The green energy drive towards electric vehicles continues to have major implications for OEMs, dealers, and the wider automotive value chain.

Sector trends & challenges

  • Reduction in demand

    OEMs continue to produce low volumes with their range of vehicles and manufacturing footprints focussing on the most profitable models and regions. Changes in usage models could also reduce demand longer term into 2022 and beyond.

  • Electrification/sustainability

    The sector is seeing an innovation push towards electrification and hydrogen technologies. Momentum is only expected to accelerate given government legislation on ICE (combustion) vehicles and consumers pushing a green agenda.

  • Consolidation/rationalisation

    The shift to electrification and online selling will drive sector consolidation, partnering and rationalisation across the value chain from OEMS through to supply chain and dealers. Conventional ICE suppliers are most at risk.

Sector rating profile

There is medium stress in the automotive sector, but the distress is trending upwards due to the continued global chip shortage and requirement to invest in hybrid and electric vehicles.


Prior to COVID-19, the automotive sector was already facing a range of challenges, including softening demand for new vehicles in established markets, a huge investment in electric, hybrid and hydrogen technologies, and potentially a longer-term move towards Mobility as a Service (MaaS).

As with most other parts of the economy, COVID-19 continues to add another layer of uncertainty for the sector as implications and constraints from the pandemic are still prevalent as we close in on 2022. Volumes of new orders have broadly declined over the course of 2020 and 2021 as the economic outlook remained uncertain, meaning 2022 volumes are still unlikely to return to 2019 levels. OEMs have taken strategic decisions to reduce their model ranges resulting in decisions to close less productive or non-strategic plants, creating an impact both at the plants themselves and the surrounding supply chains.

There is likely to be continued consolidation and rationalisation throughout the supply chain, with renewed focus on operational resilience with OEMs looking to decrease their exposure to smaller, less financially stable suppliers.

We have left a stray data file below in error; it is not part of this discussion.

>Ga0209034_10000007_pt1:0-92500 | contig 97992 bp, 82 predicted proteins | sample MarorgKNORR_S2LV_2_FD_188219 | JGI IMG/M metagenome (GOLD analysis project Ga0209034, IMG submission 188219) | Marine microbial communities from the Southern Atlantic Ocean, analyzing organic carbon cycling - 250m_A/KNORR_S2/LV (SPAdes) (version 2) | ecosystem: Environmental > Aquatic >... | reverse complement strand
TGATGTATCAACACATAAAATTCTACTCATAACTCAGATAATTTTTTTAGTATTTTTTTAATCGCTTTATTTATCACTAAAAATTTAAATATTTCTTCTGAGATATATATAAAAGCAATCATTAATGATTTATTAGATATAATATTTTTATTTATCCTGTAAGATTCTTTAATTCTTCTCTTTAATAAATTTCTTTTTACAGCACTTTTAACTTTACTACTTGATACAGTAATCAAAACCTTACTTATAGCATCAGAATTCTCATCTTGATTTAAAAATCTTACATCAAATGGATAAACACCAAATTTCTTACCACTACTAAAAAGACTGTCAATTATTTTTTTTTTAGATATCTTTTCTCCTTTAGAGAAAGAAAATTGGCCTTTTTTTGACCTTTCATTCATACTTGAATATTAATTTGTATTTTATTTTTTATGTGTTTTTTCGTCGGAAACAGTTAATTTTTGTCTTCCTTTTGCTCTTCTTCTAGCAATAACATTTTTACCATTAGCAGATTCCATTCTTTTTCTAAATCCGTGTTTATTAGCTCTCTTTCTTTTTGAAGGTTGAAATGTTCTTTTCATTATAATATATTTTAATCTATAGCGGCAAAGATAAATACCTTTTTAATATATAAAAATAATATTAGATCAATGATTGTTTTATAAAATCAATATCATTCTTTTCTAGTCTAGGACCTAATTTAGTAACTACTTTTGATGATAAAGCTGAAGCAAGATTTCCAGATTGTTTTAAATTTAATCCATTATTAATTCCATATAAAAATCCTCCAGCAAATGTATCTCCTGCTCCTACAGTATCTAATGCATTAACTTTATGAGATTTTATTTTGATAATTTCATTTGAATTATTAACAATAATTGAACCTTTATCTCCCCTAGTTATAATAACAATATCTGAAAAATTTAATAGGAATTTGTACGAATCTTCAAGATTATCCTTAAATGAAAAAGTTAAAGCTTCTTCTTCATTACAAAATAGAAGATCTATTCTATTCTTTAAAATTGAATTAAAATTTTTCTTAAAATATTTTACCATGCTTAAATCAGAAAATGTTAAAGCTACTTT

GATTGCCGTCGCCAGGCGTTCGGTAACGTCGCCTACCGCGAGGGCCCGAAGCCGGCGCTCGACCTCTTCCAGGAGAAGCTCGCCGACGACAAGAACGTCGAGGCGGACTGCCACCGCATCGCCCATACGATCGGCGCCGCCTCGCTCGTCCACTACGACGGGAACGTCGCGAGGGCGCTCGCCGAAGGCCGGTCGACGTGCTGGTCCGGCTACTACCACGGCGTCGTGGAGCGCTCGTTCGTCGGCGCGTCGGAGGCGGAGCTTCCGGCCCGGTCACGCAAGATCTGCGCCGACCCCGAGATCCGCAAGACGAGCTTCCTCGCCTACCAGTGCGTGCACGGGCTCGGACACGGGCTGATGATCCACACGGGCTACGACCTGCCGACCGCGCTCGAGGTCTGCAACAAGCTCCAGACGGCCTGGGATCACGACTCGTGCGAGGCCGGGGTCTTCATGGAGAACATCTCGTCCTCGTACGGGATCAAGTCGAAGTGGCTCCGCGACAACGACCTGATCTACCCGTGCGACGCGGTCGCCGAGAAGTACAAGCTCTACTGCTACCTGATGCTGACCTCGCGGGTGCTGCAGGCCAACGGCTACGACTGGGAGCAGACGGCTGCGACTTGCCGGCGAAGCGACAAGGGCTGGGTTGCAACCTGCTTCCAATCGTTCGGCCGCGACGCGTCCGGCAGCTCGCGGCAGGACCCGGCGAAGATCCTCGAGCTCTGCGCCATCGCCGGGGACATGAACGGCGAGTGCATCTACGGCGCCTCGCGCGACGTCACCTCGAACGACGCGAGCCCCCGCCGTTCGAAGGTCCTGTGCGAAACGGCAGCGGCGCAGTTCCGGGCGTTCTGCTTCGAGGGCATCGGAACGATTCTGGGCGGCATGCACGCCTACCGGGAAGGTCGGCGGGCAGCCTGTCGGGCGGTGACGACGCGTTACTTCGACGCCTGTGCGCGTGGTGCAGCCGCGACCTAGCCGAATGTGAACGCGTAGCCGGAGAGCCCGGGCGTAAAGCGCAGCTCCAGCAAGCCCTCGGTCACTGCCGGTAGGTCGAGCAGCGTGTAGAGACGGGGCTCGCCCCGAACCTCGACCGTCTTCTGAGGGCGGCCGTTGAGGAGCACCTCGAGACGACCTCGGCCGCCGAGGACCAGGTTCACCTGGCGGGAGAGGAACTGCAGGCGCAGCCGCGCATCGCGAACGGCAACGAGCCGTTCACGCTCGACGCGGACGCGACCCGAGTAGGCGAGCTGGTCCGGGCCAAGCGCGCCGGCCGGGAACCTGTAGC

Issues around the continued reduction in supply of semiconductors for use in vehicles have also caused problems for OEMs in recent months, which have the potential to persist into 2022. In addition, the impact of Brexit rumbles on.

Although the traditional dealer network is likely to remain the primary sales route in the medium-term, we expect growth in alternative sales channels such as online B2C market disruptor platforms and OEM direct online sales. These are likely to appeal to a younger demographic and create opportunity for ‘start-up’ manufacturers who will not necessarily need a dealer network in the future.

Manufacturers are now making large investments into electrification of their model ranges as part of the switch to hybrid and 100% battery-powered electric vehicles. A number of manufacturers have already announced, on the back of the UK Government’s Energy White Paper, their intentions to have full electrified ranges by 2025 and have fully battery-powered electric vehicles only by 2030.

There has been and will continue to be an increase in the level of partnering and alliance agreements to allow the OEMs to share the costs of such developments. The impact on the wider supply chain is likely to be fast paced, and the traditional manufacturer model may also be at risk as new start-up electric vehicle companies potentially look to contract manufacturing options.

Project Risedale

Working for an OEM client, we ensured continuity of supply with a distressed powertrain supplier.  After a period of several months assessing options, we developed an innovative solution whereby the OEMs involved would back-stop a sale transaction, continuing to fund the business through the transaction and commercially supporting the purchaser.

Project Pool

Working with a large car retailer, we helped prepare for a site rationalisation programme by analysing underlying and potential performance and alternate use values. We also assessed the ability to reduce central costs and overheads in line with the proposed reduction in dealer sites and other cost reduction and process efficiency initiatives.

Find Your Expert

The automotive team at Interpath is one of the strongest anywhere in the market. Andrew Burn, former Head of Automotive for KPMG UK, leads our expert team. Andrew is supported by a number of professionals boasting decades of automotive experience, both in practice, and as part of the industry itself. Key members of the team include Lee Swinerd, Nicky Ogden and Mark Raddan.  For a full list of our senior people with experience in this sector use the button below.

Our senior team